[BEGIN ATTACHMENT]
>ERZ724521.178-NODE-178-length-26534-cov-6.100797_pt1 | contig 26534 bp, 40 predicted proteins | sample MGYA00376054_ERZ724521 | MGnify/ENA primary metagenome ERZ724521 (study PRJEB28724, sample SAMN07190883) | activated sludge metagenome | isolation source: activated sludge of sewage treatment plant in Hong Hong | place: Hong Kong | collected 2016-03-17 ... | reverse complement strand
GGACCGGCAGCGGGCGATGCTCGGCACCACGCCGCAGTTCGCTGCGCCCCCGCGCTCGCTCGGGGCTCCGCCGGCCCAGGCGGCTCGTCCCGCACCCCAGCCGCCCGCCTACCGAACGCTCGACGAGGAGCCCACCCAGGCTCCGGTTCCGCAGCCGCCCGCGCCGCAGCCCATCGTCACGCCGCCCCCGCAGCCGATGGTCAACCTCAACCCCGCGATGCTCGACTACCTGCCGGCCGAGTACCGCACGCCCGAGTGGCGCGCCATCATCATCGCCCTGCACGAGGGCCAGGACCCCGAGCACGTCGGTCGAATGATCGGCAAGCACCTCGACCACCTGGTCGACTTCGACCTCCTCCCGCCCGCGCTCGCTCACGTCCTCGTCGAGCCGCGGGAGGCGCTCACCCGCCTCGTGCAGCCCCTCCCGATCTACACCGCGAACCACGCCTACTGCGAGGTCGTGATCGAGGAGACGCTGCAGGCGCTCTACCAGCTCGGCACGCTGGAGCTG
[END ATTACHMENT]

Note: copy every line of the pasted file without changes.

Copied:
>ERZ724521.178-NODE-178-length-26534-cov-6.100797_pt1 | contig 26534 bp, 40 predicted proteins | sample MGYA00376054_ERZ724521 | MGnify/ENA primary metagenome ERZ724521 (study PRJEB28724, sample SAMN07190883) | activated sludge metagenome | isolation source: activated sludge of sewage treatment plant in Hong Hong | place: Hong Kong | collected 2016-03-17 ... | reverse complement strand
GGACCGGCAGCGGGCGATGCTCGGCACCACGCCGCAGTTCGCTGCGCCCCCGCGCTCGCTCGGGGCTCCGCCGGCCCAGGCGGCTCGTCCCGCACCCCAGCCGCCCGCCTACCGAACGCTCGACGAGGAGCCCACCCAGGCTCCGGTTCCGCAGCCGCCCGCGCCGCAGCCCATCGTCACGCCGCCCCCGCAGCCGATGGTCAACCTCAACCCCGCGATGCTCGACTACCTGCCGGCCGAGTACCGCACGCCCGAGTGGCGCGCCATCATCATCGCCCTGCACGAGGGCCAGGACCCCGAGCACGTCGGTCGAATGATCGGCAAGCACCTCGACCACCTGGTCGACTTCGACCTCCTCCCGCCCGCGCTCGCTCACGTCCTCGTCGAGCCGCGGGAGGCGCTCACCCGCCTCGTGCAGCCCCTCCCGATCTACACCGCGAACCACGCCTACTGCGAGGTCGTGATCGAGGAGACGCTGCAGGCGCTCTACCAGCTCGGCACGCTGGAGCTG